Mature B-cell lymphomas are routinely diagnosed primarily on the basis of characteristic histologic features, with the use of flow cytometry, immunohistochemical analysis, and cytogenetic analysis as ancillary supporting data to further support or confirm a morphologic impression.4,5 In most cases, the distinction among high-, intermediate-, and low-grade B-cell processes can be readily made with morphologic examination alone. However, in some cases, lymphomas with underlying dual translocations involving c-MYC and typically BCL2 or alternatively BCL6 may have more clinically aggressive behavior compared with morphologically similar-appearing variants lacking such translocations. These double-hit lymphomas arguably should be identified for patient prognostication and for potential treatment with higher-grade (vs intermediate-grade) chemotherapy.4,5

Herein, we report on our single institutional, retrospective review of mature B-cell lymphomas with translocations involving c-MYC and BCL2 or BCL6. We found that many of these double-hit lymphomas showed a common immuno-phenotype that includes, most prominently, variably decreased expression of CD20. These tumors may also show a variable level of expression of CD45, typically increased expression of CD38, and decreased restricted or absent expression of immunoglobulin light chains compared with background lymphocytes. These findings were present in most tumors that had dual translocations involving c-MYC and BCL2 and in our single case that had translocations involving c-MYC and BCL6. Furthermore, these findings were present in 6 of 7 de novo tumors in which the patients lacked a prior diagnosis of lymphoma and in 2 of 3 cases of double-hit lymphomas arising in patients with a history of a low-grade follicular lymphoma.

The findings of a common immunophenotype, including most prominently the variably decreased and, in some cases, absent expression of CD20 in this cohort was unexpected because, to our knowledge, these findings have not previously been described for this subgroup. In general, with the exception of chronic lymphocytic leukemia/small lymphocytic lymphoma, most mature B-cell lymphomas, including Burkitt lymphoma and DLBCL, are thought to show expression of CD20 comparable to nonneoplastic lymphocytes.14 The variably marked decreased to absent expression of CD20 in this double-hit lymphoma cohort seems to be unique and not previously recognized.

Image 1

A, Double-hit B-cell lymphomas with c-MYC and BCL2 translocations. Case 2, top row, lymph node, left supraclavicular; case 4, middle row, ascites; and case 9, bottom row, retroperitoneal mass. Tumor populations are shown in teal. T cells, defined by CD5 positivity and CD19 negativity, are shown in green. Normal B cells are shown in blue (κ light chain) or red (λ light chain). For case 9 only, a second abnormal B-cell population is shown in magenta. B, A double-hit lymphoma case with c-MYC and BCL6 translocation and no evidence of a BCL2 translocation by fluorescence in situ hybridization. A594, Alexa Fluor 594; APC, allophycocyanin; Cy, cyanine; FITC, fluorescein isothiocyanate; FSC-H, forward scatter, height; PB, Pacific blue; PE, phycoerythrin; SSC-H, side scatter, height; TR, Texas red.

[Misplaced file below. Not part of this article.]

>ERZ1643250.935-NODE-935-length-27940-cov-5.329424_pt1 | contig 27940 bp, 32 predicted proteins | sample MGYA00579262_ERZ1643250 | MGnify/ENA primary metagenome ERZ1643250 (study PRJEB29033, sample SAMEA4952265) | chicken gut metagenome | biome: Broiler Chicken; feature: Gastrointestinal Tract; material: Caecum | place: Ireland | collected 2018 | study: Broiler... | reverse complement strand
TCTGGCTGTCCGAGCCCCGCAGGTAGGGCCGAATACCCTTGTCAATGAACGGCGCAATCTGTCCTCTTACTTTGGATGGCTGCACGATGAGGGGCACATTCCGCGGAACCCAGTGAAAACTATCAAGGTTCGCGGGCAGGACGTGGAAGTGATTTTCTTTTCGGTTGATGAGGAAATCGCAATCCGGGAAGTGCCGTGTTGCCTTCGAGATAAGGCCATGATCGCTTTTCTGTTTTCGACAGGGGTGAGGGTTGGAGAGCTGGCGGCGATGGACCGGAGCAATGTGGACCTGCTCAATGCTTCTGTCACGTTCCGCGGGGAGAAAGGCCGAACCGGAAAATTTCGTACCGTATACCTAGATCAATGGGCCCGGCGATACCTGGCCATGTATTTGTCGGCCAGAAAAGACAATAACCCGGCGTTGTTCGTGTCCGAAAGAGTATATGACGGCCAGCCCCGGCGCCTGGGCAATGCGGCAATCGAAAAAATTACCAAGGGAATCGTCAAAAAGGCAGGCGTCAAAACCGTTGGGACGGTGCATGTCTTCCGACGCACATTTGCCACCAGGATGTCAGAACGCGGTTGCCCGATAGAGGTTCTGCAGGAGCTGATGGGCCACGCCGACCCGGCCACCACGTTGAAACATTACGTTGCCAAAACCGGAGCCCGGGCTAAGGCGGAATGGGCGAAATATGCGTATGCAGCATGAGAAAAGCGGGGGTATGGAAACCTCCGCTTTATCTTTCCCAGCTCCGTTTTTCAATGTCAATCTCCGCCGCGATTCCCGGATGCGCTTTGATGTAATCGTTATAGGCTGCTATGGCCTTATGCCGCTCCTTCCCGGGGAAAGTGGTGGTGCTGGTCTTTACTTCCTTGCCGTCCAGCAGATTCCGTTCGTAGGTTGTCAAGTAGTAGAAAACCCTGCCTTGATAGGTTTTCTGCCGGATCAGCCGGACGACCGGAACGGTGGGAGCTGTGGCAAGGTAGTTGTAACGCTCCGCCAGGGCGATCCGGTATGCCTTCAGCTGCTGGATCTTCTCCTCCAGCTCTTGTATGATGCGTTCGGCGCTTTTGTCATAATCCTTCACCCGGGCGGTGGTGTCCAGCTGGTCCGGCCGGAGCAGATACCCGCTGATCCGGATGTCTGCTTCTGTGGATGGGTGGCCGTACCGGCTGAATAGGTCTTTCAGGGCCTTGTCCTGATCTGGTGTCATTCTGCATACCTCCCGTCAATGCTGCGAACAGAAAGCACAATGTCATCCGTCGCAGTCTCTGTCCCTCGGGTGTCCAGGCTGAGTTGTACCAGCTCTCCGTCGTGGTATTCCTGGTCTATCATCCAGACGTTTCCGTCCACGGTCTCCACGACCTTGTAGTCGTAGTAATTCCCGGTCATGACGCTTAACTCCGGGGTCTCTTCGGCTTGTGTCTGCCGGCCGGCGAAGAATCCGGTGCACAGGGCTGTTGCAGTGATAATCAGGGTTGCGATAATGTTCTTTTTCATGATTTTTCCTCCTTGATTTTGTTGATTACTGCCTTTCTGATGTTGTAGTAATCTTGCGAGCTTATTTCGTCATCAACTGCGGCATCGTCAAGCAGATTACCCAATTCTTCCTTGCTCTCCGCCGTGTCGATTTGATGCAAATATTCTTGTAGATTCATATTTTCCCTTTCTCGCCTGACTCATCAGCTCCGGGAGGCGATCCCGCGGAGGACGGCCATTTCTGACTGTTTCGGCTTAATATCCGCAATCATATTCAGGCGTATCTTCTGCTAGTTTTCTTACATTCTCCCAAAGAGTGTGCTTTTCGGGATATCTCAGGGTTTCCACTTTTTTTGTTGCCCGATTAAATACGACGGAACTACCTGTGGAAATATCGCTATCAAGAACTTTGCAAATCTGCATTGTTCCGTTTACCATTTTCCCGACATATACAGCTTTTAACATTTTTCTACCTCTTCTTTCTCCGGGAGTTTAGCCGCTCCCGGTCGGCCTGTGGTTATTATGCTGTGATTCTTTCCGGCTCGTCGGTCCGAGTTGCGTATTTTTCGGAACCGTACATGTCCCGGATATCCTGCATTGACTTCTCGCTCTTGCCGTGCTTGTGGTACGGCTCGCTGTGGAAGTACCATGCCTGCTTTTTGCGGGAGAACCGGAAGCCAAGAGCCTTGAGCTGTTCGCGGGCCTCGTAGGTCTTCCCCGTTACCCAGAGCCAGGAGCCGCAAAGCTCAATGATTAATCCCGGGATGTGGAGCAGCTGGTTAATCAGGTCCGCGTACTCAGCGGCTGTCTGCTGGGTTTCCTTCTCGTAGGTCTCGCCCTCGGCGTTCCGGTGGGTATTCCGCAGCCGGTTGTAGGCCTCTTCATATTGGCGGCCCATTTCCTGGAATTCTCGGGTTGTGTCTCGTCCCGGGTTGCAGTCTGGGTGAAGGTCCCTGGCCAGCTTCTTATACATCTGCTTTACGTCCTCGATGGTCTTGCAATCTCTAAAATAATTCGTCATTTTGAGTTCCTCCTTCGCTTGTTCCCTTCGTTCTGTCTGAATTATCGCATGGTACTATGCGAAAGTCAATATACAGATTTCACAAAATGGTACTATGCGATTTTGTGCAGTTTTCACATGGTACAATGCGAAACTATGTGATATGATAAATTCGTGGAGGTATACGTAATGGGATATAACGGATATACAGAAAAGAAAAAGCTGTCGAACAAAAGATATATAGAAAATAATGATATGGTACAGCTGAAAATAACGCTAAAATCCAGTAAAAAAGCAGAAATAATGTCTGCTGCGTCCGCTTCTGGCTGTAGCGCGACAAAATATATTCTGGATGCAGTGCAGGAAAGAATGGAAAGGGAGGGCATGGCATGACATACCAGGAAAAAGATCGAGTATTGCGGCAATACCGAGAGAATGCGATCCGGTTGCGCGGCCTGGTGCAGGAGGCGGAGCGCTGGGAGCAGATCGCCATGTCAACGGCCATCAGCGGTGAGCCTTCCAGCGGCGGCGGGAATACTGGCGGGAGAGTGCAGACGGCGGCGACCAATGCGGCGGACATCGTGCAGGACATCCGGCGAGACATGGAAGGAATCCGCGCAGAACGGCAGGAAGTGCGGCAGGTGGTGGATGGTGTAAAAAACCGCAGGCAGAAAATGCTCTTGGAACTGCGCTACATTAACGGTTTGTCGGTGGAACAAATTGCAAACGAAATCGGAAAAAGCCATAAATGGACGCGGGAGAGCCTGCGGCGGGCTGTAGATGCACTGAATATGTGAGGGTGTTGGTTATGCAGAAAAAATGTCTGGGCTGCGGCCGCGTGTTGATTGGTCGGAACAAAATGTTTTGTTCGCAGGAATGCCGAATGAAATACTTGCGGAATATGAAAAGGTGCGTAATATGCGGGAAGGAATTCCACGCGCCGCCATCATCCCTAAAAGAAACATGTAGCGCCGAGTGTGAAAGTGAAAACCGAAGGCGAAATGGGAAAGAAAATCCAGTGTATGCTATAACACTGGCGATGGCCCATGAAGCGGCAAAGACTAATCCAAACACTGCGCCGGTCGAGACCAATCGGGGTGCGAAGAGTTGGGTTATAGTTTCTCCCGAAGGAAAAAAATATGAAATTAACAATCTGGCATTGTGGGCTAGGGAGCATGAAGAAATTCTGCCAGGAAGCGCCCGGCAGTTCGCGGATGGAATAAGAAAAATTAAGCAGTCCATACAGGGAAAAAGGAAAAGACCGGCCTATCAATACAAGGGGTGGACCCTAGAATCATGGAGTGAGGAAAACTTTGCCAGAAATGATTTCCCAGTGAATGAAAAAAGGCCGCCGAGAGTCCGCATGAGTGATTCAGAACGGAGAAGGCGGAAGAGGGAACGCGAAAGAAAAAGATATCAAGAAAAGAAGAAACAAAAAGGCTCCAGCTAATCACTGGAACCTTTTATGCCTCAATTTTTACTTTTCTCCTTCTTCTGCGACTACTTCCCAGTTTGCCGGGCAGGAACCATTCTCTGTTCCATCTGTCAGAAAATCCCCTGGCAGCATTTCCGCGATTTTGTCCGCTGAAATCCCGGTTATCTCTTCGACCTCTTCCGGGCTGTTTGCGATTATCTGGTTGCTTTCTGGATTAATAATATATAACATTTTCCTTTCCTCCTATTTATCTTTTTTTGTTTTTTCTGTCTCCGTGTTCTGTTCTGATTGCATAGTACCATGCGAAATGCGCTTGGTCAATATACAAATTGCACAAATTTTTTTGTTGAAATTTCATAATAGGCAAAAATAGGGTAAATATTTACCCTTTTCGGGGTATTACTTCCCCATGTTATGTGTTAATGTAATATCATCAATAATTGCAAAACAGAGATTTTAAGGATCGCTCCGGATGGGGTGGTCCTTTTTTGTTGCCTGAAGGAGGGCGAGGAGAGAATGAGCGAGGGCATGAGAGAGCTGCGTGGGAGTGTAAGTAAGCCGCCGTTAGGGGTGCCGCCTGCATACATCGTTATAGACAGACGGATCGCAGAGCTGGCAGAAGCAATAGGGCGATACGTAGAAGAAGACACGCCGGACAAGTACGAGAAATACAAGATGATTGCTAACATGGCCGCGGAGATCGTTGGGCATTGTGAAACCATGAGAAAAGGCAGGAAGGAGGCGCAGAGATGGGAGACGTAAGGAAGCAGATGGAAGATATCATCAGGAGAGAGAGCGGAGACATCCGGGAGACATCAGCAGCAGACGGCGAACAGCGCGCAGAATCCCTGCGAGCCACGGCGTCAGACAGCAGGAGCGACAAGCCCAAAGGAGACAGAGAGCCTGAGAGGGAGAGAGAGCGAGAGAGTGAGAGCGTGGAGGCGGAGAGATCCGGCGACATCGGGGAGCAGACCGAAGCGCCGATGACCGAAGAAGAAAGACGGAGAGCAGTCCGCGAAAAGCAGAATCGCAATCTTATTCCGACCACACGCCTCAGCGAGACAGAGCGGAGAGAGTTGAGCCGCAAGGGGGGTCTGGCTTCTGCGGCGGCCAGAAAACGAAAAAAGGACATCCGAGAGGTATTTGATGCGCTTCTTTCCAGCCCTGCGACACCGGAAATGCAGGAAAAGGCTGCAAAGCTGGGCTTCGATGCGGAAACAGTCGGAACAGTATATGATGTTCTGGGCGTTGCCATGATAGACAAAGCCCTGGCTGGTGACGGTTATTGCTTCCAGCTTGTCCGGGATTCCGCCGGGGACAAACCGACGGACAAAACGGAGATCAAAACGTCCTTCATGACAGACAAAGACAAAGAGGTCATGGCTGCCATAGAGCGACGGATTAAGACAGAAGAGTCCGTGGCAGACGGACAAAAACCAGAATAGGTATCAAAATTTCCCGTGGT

Image 2

A, Two double-hit lymphoma cases without marked decreased expression of CD20: case 6, abdominal mass; and case 8, bone marrow. The abnormal B-cell population is shown in fuchsia. T cells, defined by CD5 positivity and CD19 negativity, are shown in green. Normal B cells are shown in blue (κ light chain) or red (λ light chain). In case 8, hematogones are shown in yellow. A594, Alexa Fluor 594; APC, allophycocyanin; Cy, cyanine; FITC, fluorescein isothiocyanate; FSC-H, forward scatter, height; PB, Pacific blue; PE, phycoerythrin; SSC-H, side scatter, height; TR, Texas red. B (Case 6), Wright-Giemsa–stained preparation of a double-hit lymphoma case without decreased CD20 expression showing an immature blast-like appearance (×400). Case 8 had a similar appearance (data not shown).

Although our findings of decreased expression of CD20 in this cytogenetically defined subgroup of lymphomas are based on limited case numbers, our reading of the double-hit lymphoma literature supports the potential validity of these findings. In 2 reports on double-hit lymphomas in which flow cytometric analysis was performed but not reported fully in detail, the thresholds used for determining the positive expression of CD20 by flow cytometry were notably set low, suggesting that variably decreased CD20 expression may have been previously unappreciated.1,6 In the first instance in which 12 double-hit lymphomas were examined (excluding 1 plasmablastic myeloma case), the relative level of expression of CD20 was not reported in detail. However, the criteria used in that study required only that 20% of the cells show CD20 expression to be considered positive.1 In the second instance evaluating 12 DLBCLs with dual translocations, the criteria used for positivity of CD20 expression were similarly low and required only that 30% of the CD19+ B cells show expression.6 This points out the limitation of using thresholds for assessing antigen expression rather than using a reference to the normal level of expression expected for cells of the appropriate lineage and maturational stage. Thus, while the flow cytometric aspects of double-hit lymphomas have been previously studied, it seems likely that our observation of variably decreased expression of CD20 was not previously recognized.